Your teenager might be driving you crazy with the mood swings, erratic and general off-the-wall behavior. It’s the nature of game with all the hormonal changes teens undergo. But how do you know when this crazy behavior has crossed the line from normal teenage angst to abnormal teen behavior? It’s not always so easy, but there are ways you can tell.
Talk to Your Teen
If you suspect something is wrong with your teenager, ask him. Give him time to respond. If he shrugs and says he doesn’t know, be more specific with your question. For example, ask him why he is so mad all the time or why he received a “D” on his last history test. Listen to your teen without judging. You want your child to open up and be honest about his feelings.
No matter what problems your teenager is facing, it’s always beneficial for your teenager to have a loving and quality relationship with you. PBS reported on its “Frontline” show, in a segment called “Inside the Teenage Brain,” about scientific research which suggested that with all the new technological advances science has made in understanding the teenage brain, the research always comes back to confirm that teenagers need a good relationship with their parents, neuroscientist Dr. Jay Giedd of the National Institute of Mental Health told “Frontline.”
Look for warning signs indicating that your teen’s behavior is abnormal. Your teen might have a problem if she exhibits one or more of the following: extreme weight fluctuation, sleep problems, drastic changes in personality, sudden change of friends, skipping school, falling grades, talk of suicide, signs of alcohol, tobacco or drug use and police involvement.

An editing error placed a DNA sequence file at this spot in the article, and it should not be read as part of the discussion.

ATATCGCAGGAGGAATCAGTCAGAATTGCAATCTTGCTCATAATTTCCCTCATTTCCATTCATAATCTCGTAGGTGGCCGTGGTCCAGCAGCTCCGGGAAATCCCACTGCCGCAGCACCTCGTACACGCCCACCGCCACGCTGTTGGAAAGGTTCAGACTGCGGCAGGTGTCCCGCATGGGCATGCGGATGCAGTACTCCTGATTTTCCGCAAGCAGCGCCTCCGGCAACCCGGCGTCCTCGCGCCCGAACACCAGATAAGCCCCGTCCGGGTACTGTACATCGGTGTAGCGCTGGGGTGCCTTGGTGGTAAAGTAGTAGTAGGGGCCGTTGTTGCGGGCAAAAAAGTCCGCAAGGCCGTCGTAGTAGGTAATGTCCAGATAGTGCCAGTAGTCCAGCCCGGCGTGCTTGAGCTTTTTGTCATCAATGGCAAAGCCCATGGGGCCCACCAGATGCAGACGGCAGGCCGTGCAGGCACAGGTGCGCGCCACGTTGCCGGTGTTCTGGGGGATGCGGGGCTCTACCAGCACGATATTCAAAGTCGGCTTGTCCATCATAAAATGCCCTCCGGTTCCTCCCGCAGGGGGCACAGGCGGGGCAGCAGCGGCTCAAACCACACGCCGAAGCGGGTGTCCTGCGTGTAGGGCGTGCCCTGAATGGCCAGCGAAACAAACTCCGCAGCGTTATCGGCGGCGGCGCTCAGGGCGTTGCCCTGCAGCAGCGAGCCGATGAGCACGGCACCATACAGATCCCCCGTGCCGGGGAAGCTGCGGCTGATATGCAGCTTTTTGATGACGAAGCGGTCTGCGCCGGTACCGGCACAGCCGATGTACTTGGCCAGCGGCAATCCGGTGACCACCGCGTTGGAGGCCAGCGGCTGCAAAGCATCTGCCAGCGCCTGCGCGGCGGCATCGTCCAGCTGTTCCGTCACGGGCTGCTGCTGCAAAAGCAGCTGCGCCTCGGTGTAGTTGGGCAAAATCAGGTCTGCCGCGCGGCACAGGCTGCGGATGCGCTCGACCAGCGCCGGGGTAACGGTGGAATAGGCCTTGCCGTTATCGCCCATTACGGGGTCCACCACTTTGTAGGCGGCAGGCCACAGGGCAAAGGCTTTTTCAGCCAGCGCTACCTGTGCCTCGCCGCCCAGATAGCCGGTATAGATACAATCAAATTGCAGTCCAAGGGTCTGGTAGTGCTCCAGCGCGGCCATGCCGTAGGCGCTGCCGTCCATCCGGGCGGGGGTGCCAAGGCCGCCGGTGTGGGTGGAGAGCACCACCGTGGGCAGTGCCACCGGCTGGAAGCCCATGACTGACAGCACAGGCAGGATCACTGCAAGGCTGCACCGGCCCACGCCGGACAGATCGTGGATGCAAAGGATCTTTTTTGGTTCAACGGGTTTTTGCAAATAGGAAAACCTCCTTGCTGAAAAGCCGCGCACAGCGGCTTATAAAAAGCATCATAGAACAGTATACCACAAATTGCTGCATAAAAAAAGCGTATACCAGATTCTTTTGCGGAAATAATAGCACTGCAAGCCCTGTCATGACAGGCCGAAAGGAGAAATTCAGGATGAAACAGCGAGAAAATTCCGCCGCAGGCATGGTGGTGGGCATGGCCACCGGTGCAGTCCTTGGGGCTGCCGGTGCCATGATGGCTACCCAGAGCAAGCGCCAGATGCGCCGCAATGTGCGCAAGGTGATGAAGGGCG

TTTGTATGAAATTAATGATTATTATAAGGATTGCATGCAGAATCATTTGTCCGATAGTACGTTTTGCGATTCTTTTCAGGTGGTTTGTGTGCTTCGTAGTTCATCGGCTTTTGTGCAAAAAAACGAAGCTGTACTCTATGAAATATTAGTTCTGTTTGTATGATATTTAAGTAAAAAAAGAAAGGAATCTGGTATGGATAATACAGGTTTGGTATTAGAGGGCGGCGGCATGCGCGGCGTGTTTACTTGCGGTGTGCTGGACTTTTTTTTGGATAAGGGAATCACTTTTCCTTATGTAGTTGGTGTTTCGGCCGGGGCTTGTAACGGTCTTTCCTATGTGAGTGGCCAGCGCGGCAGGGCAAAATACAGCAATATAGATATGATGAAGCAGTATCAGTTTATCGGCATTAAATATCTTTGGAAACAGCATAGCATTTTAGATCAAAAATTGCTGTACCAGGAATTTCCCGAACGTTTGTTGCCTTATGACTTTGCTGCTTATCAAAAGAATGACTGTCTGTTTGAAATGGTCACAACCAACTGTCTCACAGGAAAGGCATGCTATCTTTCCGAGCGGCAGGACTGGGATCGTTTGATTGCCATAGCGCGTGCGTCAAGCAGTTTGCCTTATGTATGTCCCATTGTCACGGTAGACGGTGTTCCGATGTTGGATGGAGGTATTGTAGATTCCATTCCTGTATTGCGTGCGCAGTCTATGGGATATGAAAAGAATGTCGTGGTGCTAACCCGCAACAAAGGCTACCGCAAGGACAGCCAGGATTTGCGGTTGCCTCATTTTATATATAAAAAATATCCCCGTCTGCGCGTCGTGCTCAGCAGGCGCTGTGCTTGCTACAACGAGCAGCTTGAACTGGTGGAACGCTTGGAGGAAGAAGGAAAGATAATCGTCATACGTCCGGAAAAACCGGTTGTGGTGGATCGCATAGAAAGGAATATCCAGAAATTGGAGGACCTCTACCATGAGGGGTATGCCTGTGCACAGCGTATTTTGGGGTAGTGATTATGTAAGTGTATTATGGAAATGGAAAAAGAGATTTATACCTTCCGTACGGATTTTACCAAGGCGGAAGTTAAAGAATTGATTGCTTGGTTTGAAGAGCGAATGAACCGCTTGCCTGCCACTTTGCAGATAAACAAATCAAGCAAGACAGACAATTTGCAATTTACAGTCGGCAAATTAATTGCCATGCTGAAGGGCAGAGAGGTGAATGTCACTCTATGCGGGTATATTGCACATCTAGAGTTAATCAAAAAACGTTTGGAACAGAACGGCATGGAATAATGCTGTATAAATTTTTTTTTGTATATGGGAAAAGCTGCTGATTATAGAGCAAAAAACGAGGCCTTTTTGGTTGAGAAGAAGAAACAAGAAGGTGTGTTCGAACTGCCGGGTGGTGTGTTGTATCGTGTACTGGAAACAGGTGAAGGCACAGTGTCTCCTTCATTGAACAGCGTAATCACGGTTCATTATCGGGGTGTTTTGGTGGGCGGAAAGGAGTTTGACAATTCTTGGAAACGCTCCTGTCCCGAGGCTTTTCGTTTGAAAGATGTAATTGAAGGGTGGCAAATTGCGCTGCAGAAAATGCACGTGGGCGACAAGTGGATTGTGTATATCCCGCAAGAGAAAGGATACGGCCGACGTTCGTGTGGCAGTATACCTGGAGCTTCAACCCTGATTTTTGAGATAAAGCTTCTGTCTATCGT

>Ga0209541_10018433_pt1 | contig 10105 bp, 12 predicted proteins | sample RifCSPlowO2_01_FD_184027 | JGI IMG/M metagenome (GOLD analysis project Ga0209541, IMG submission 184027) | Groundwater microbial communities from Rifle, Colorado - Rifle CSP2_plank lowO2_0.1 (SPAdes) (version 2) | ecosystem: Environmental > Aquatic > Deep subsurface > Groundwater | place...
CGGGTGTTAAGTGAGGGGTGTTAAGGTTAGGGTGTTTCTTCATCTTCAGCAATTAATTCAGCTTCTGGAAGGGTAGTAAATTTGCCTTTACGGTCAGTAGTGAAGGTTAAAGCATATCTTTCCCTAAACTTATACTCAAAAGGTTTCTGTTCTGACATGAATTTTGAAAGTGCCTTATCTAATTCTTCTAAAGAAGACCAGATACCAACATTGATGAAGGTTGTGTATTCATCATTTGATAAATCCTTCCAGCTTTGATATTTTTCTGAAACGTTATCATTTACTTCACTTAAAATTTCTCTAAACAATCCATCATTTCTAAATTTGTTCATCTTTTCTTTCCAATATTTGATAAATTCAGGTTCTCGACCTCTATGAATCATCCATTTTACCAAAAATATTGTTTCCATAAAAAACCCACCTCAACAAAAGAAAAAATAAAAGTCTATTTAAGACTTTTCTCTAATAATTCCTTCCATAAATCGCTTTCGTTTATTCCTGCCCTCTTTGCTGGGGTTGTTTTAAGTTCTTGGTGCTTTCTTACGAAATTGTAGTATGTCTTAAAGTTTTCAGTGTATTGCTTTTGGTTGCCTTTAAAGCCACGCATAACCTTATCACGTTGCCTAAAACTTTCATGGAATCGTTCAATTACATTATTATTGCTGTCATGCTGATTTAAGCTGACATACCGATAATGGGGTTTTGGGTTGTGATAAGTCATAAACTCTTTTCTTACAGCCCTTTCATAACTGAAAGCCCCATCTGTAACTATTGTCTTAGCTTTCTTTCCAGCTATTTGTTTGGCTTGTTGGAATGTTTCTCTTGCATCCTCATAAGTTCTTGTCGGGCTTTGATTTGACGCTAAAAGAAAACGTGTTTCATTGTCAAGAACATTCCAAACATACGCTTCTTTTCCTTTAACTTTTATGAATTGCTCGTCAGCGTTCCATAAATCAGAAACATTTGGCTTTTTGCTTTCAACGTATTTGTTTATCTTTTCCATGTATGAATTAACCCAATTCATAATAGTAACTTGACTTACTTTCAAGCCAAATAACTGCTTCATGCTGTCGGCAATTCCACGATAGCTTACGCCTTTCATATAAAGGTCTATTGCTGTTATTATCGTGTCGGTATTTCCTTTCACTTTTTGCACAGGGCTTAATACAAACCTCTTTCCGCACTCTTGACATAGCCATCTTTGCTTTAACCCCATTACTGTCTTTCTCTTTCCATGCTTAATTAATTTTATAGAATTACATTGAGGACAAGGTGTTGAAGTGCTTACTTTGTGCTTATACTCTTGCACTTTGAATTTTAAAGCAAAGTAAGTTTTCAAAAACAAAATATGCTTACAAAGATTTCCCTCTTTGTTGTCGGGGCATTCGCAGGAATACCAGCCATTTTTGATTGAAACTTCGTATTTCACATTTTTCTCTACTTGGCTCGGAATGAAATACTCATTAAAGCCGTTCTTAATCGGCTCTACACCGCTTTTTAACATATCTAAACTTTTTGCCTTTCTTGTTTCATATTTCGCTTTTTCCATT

When to Seek Help
If your teen exhibits warning signs or any sort of inappropriate behavior that lasts longer than six weeks, seek help from your doctor, a counselor at your child’s school or through your religious organization. Your teen may be referred to a psychologist or a psychiatrist. Your teen could be suffering from problems that are too big for you to handle alone, such as depression, bipolar disorder or drug addiction.
Threats and Danger
If you have a child who makes threats to hurt himself or to hurt someone else, you must take the threat seriously, especially if he has been violent or aggressive before, has access to guns, has a violent family history, has had a recent loss or rejection or has disciplinary problems at school or in the community. Take your child to a mental health professional for an evaluation. In the case of an emergency or if your child refuses any help, you may need to take your child to the emergency room or to the police. If you do nothing, you run the risk of something tragic happening.